"There are two legal systems," Warren said. "One for the rich and powerful, and one for everyone else."
Warren's office issued a report earlier this week documenting 20 cases in which federal officials had enough evidence against corporate malfeasance to issue fines.
In most of the cases, companies were not even required to admit guilt. In only one case did a corporate offender go to jail -- Massey Energy CEO Don Blankenship, who received a 3-month sentence over a mine disaster that killed 29 people.
"It's not equal justice when a kid gets thrown in jail for stealing a car, while a CEO gets a huge raise when his company steals billions," Warren said. "It's not equal justice when someone hooked on opioids gets locked up for buying pills on the street, but bank executives get off scot-free for laundering nearly a billion dollars of drug cartel money."
Multiple banks have been busted for laundering drug money, though none of their executives have been charged with crimes.
"One legal system is for big companies, for the wealthy and the powerful. In this legal system, government officials fret about unintended consequences if they are too tough." But in the second legal system, Warren said, "government enforcement isn't timid."
"Just ask the families of Sandra Bland, Freddie Gray and Michael Brown about how aggressive [police and prosecutors] are," Warren said.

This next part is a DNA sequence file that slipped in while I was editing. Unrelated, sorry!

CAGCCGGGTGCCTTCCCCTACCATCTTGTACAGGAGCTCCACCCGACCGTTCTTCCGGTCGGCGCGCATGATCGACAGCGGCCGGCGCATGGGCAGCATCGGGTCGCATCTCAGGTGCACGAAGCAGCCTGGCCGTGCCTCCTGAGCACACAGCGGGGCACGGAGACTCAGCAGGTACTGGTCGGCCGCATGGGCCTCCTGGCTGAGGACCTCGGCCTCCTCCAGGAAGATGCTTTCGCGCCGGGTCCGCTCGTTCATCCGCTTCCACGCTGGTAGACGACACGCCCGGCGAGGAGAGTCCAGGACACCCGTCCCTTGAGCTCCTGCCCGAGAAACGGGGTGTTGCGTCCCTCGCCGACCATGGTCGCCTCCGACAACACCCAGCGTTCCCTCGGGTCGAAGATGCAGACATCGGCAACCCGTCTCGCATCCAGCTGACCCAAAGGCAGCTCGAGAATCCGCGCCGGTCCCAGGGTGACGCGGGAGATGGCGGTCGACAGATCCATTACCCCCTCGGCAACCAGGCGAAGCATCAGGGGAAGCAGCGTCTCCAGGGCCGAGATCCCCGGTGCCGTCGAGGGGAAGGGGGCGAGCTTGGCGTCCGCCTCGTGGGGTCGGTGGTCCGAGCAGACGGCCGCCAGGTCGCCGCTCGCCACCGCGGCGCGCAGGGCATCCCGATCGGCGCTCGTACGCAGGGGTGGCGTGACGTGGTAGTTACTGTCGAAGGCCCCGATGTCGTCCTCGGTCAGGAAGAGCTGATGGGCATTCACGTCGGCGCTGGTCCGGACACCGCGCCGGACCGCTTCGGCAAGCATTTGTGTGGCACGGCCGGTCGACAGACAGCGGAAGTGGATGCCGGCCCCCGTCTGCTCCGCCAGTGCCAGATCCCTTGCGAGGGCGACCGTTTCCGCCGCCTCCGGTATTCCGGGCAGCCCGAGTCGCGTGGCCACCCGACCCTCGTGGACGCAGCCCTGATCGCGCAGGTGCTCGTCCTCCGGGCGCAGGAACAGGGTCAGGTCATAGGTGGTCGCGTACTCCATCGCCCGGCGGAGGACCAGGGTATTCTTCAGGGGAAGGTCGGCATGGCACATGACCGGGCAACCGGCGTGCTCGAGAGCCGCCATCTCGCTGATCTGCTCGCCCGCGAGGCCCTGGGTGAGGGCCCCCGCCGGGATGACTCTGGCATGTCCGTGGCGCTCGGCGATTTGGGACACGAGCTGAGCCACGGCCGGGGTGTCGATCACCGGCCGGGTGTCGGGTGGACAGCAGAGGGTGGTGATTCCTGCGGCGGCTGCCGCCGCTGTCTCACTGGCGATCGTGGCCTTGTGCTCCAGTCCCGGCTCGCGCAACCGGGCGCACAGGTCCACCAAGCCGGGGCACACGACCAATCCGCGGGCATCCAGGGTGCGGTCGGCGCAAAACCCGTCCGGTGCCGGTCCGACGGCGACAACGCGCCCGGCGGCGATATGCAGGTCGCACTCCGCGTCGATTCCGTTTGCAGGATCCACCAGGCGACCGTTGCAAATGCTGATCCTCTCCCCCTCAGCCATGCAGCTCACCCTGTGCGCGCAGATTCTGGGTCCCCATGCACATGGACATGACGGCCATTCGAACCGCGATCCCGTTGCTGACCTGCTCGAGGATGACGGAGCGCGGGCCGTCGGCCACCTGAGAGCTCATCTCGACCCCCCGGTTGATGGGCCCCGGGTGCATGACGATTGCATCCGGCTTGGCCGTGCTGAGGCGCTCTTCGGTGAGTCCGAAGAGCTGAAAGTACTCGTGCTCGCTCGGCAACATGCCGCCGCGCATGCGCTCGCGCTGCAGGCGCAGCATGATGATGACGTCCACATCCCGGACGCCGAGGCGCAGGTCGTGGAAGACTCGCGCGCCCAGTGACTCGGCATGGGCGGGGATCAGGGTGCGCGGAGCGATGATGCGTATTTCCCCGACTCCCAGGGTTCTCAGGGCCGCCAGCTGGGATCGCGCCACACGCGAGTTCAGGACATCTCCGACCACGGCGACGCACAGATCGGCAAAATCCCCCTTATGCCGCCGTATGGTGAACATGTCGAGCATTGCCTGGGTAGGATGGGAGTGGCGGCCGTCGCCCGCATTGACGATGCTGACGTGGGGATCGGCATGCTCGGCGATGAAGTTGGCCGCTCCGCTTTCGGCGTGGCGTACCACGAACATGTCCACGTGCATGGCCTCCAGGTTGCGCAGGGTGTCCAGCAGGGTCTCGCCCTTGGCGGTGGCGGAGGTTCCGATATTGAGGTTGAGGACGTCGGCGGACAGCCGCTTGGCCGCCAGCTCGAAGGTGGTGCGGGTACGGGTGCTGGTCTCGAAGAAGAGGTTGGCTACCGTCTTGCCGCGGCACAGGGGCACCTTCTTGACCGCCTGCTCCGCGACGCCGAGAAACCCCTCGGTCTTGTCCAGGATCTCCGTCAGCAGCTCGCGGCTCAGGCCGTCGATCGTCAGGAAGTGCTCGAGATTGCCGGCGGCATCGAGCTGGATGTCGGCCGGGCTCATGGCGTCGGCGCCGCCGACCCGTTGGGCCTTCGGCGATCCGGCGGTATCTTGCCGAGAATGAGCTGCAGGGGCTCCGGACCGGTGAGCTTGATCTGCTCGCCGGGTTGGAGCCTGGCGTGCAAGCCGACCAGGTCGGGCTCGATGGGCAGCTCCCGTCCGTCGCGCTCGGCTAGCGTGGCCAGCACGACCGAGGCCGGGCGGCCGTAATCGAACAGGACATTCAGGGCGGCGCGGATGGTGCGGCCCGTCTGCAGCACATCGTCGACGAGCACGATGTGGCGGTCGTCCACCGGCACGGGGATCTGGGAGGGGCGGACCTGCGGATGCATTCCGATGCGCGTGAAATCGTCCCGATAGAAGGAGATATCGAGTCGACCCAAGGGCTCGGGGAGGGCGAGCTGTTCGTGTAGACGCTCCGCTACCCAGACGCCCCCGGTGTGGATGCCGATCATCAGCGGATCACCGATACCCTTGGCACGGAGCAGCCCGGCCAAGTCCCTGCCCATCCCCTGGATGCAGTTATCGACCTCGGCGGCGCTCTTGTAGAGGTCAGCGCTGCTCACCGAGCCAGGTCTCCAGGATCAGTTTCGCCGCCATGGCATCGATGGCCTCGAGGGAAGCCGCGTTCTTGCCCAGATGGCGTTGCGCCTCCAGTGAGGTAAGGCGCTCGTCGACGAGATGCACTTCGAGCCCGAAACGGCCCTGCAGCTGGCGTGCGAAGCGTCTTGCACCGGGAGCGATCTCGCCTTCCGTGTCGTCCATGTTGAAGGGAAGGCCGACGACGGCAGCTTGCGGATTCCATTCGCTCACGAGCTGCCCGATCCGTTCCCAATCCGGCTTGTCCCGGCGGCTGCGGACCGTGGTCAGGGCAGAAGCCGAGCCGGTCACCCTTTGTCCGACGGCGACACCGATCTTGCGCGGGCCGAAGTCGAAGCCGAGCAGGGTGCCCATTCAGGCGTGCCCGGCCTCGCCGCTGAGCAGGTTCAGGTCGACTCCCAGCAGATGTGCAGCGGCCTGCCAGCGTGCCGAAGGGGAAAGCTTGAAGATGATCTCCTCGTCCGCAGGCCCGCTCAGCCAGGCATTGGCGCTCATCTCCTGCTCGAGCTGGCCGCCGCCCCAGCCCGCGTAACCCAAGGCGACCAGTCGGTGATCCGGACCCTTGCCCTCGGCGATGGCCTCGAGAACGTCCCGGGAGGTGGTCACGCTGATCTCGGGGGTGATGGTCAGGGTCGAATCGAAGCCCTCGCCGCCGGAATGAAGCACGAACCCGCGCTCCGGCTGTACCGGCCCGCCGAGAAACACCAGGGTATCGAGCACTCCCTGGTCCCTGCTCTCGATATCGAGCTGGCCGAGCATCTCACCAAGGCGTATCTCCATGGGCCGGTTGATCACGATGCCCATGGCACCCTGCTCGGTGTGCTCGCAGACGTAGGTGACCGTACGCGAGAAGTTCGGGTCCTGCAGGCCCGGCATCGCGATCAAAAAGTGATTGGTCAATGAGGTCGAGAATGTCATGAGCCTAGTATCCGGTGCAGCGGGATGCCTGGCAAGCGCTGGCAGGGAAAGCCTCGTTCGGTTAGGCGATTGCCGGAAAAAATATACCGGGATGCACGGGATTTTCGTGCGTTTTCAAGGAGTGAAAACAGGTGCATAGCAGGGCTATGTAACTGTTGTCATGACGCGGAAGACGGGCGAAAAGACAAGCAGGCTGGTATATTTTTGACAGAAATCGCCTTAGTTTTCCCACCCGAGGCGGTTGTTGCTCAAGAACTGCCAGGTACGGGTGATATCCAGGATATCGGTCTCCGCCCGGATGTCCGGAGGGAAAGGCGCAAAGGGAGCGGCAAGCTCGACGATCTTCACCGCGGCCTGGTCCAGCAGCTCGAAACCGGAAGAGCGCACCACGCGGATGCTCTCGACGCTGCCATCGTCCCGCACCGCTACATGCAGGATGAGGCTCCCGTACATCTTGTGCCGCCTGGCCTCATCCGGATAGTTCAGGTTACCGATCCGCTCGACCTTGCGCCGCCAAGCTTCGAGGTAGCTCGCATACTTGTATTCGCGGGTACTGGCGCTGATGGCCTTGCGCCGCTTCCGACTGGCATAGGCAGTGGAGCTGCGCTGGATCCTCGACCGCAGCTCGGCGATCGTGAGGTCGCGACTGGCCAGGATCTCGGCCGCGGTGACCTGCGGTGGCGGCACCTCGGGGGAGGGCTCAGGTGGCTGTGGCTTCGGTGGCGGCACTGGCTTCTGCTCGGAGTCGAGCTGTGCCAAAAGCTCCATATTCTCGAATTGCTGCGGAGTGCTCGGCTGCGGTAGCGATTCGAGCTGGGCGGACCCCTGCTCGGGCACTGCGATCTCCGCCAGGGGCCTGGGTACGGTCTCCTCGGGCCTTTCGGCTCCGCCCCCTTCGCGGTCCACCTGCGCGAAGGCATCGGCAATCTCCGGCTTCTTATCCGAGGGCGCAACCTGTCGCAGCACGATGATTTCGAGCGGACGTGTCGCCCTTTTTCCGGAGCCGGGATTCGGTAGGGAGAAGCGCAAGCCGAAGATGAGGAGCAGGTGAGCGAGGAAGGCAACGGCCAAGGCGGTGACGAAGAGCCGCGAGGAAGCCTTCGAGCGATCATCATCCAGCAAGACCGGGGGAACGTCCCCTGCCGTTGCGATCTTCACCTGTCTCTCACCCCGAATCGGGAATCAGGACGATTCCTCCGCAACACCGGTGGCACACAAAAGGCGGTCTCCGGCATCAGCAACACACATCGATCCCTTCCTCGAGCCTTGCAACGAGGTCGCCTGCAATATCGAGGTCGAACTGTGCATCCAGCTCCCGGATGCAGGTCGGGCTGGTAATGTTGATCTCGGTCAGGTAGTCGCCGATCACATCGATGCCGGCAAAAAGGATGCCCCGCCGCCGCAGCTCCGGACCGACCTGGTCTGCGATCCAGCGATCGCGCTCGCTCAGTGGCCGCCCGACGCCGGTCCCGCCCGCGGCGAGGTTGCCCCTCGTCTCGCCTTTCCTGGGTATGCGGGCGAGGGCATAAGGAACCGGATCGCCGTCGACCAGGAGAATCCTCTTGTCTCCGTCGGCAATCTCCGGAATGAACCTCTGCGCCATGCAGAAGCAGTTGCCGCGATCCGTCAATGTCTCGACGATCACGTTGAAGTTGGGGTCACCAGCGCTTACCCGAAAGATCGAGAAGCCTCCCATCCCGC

Supreme Court Justice Antonin Scalia, the intellectual cornerstone of the court’s modern conservative wing, whose elegant and acidic opinions inspired a movement of legal thinkers and ignited liberal critics, died Feb. 13 on a ranch near Marfa, Tex. He was 79.
The cause of death was not immediately known.
In a statement Saturday, Chief Justice John G. Roberts said: “On behalf of the Court and retired Justices, I am saddened to report that our colleague Justice Antonin Scalia has passed away.
He was an extraordinary individual and jurist, admired and treasured by his colleagues.
His passing is a great loss to the Court and the country he so loyally served. We extend our deepest condolences to his wife Maureen and his family.”
Justice Scalia, the first Italian American to serve on the court, was nominated by President Ronald Reagan. He took his seat Sept. 26, 1986, and quickly became the kind of champion to the conservative legal world that his benefactor was in the political realm.
So, will he be replaced by a LIBERAL?